Sunday, January 20, 2008

Chicken and Egg: It's No Yolk

The results of the RS:X worlds capture The Problem quite nicely.

The chicken and egg problem of Olympic boardsailing in the USA.

Our windsurfers don't sail at the bleeding edge of world competition, so US Sailing concentrates its efforts on classes with better prospects, leaving the windsurfers to ask, Don't you think you'd see results if you put more money into time and development? Leaving the powers that be to respond, Yeah, but somebody has to decide what to do, now, with what we have today. Thus—

American women Nancy Rios and Farrah Hall, still engaged in a dispute over who will represent the USA in Qingdao, competed in the second-division Silver Fleet at the just-completed RS:X World Championship in Takapuna, New Zealand, finishing 22nd and 24th, respectively. Overall, in a fleet of 76, they wound up 60th and 62nd.

I see no American entries in the men's division. In-country boy Tom Ashley was the men's winner, while Italian Alessandra Sensini won a squeaker off Kiwi Barbara Kendall for the women's title. Sensini and Kendall now have four world titles apiece, in case you're wondering who's royalty here. Below we see Sensini at work on a light air day.

US Olympic Sailing Committee Chairman Dean Brenner has never shrunk from declaring that his mission is to maximize medal opportunities for the USA. Between Nancy Rios at 60th and Sensini in first, methinks this particular chicken and egg problem leaves a lot of room for incubation. And I don't see much effect on medal prospects whether Farrah Hall does or does not succeed in unseating Rios from the Olympic team.

It looked like this when the breeze filled . . .

Photo by

The Littlest Big Club

It's Francis Joyon day on Planet Earth. We're all searching for superlatives to describe Joyon's efforts and his new solo, around-the-world record. Mast problems and all, the giant trimaran IDEC returned to Brest at 00:39 local time Sunday morning, the wee hours at their wee-est, after 57 days at sea.

Think about that. When was the last time you spent 57 days at sea? Alone. Going like a batouttahell.

57 days averaging 19 knots.

What have you been up to since November 23?

This is also the second-fastest circumnavigation ever, beating every fully-crewed time except the 50-day lap made by Bruno Peyron and company aboard the maxi-cat, Orange II, in 2005.

Twenty days out, Joyon set a new 24-hour solo record of 616 miles. He was still at sea when Thomas Coville upped that to 619 miles on his own record attempt, on his own Day 20, only to then crash the crash box on the starboard float of Sodeb'O and turn back.

The hardest part, Joyon said, was climbing the mast last week to prevent the starboard spreader from unscrewing and bringing the whole show to an end. Going up more than once, I should add, no doubt with accompanying thoughts on the order of, "I hope the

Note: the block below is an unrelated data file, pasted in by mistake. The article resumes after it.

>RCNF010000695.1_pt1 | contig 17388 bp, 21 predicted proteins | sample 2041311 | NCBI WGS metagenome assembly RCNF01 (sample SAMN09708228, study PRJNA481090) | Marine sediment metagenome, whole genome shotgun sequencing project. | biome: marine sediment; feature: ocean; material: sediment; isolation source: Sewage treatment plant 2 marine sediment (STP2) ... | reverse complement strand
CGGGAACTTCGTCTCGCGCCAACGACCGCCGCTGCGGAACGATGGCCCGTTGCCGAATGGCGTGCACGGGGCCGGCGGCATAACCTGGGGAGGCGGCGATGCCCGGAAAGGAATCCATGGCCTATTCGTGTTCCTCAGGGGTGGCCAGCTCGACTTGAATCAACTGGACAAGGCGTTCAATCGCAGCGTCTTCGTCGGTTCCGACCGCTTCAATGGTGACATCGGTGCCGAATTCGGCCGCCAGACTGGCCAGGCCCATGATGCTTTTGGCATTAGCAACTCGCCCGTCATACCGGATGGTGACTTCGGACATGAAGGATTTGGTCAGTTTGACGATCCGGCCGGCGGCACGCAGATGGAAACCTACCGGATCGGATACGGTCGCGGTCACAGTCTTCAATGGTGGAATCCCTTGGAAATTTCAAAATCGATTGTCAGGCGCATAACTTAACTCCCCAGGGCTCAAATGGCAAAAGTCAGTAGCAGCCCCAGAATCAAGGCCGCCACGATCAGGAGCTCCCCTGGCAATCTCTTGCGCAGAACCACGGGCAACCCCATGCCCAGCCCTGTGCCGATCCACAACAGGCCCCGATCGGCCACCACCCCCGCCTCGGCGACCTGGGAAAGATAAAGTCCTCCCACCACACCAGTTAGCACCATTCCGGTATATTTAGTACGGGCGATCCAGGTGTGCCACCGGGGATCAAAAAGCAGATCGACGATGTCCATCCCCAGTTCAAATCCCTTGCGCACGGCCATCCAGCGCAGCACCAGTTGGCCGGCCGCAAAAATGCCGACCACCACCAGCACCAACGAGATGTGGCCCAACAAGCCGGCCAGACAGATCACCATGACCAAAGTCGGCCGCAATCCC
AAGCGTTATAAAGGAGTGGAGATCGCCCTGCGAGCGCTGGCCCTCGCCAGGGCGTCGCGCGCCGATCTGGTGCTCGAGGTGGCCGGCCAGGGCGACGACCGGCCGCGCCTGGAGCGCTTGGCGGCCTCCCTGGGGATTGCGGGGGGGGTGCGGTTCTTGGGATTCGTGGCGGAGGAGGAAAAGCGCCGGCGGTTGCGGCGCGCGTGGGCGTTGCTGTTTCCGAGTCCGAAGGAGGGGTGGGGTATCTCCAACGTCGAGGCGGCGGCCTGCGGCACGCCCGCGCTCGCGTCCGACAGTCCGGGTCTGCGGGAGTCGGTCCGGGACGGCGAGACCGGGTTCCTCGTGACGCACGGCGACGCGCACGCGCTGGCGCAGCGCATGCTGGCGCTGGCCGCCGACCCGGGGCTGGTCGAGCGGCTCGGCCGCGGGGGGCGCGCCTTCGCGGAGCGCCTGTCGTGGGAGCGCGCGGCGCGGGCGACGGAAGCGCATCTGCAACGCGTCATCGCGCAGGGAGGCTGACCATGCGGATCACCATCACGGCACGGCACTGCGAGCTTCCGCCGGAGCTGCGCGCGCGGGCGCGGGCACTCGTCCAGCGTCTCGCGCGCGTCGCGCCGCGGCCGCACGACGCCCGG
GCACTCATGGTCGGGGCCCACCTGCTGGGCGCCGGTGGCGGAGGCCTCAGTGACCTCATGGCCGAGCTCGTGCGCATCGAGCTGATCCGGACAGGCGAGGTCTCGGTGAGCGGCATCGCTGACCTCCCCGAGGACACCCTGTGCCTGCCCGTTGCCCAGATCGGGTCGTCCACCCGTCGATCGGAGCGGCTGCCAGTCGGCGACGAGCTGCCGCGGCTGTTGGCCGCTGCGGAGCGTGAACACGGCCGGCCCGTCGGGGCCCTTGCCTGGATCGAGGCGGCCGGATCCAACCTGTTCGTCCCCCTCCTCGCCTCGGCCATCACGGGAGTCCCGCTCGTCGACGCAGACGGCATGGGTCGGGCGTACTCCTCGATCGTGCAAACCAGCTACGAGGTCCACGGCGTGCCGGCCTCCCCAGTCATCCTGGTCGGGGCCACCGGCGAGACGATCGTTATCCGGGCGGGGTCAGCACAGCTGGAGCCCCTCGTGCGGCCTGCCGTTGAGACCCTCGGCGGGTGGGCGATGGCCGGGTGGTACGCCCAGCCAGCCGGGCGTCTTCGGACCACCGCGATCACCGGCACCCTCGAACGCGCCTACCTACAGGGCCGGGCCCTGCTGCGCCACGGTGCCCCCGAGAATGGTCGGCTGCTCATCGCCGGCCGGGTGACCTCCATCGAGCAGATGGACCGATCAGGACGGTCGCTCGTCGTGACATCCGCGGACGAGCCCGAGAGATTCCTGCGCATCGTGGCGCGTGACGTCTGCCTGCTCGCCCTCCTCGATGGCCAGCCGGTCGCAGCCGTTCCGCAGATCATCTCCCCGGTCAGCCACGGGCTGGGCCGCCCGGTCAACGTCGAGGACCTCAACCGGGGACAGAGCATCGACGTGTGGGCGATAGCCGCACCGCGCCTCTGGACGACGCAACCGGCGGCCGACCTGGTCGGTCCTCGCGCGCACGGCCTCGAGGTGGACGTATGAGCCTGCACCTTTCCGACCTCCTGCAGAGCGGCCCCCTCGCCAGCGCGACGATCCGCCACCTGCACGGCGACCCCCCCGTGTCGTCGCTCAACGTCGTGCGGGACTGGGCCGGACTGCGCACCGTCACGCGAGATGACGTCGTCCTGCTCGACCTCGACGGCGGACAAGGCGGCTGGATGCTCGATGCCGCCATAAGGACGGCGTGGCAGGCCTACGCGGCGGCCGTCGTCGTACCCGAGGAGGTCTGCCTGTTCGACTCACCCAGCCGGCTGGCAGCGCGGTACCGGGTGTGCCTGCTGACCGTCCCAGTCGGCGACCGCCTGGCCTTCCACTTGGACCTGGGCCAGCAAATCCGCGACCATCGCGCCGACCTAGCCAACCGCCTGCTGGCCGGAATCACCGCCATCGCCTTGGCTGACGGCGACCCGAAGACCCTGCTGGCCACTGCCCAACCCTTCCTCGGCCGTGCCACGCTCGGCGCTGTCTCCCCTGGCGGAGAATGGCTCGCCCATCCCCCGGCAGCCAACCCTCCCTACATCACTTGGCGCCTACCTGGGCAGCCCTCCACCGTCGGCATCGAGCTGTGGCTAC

%!&*# thing doesn't come down now."

Having no interest in the English-speaking market, Joyon's sponsor, IDEC Groupe, communicated (early on) only in French. The whole world checked in, regardless, and I see that the only other member of Joyon's tiny club showed up in Brest for the finish. That would be Ellen MacArthur.

Only two people have ever sailed speed-record-ratified, solo, nonstop circumnavigations in multihulls. In 2005, MacArthur took away the record that Joyon had set in 2004. Now he has it back. And we can let Ellen supply the superlatives: “It couldn’t have gone to anyone better." she said. "It’s just . . . huge. I had to give everything I had to beat his 2004 record; today he betters my time by 14 days. Amazing seamanship, ideal weather and a faster boat are key, but above all I cannot express how much respect I have for the man.”

Key facts

IDEC (Francis Joyon) 2004
Elapsed time: 72d 22h 54 min 22 sec
Record stood for 370 days

B&Q (Ellen MacArthur) 2005
Elapsed time: 71d 14h 18 min 33 sec
Record stood for 712 days (1 year, 11 months and 13 days)

IDEC (Francis Joyon) 2007
Elapsed time: 57 d, 13 h, 34 min 6 seconds
26,400 miles at an average speed of 19.09 knots
Beating Ellen’s record by 14 days, 44 minutes and 27 seconds

With photo credits to Liot-Vapillon/DPPI/Idec, here is Joyon arriving in the middle of the night . . .

And the welcoming fleet accompanying IDEC to the harbor in the early light . . .

Probably Joyon's favorite part . . .

Followed by the inevitable . . .

And the further inevitable . . .

57 days, 13 hours. It's beatable, but not without the right mix of boat, grit, and lucky stars. Amazing stuff. Also amazing, the surf contest just concluded south of San Francisco at Maverick's. Check it out at The Chronicle's web site. I'll drop in a Brant Ward shot below, for a teaser, but the Chron had all their shooting stars on the case, including Michael Macor and Fred Larson.

Maverick's delivered, yup yup yup—Kimball

Photo by Brant Ward/San Francisco Chronicle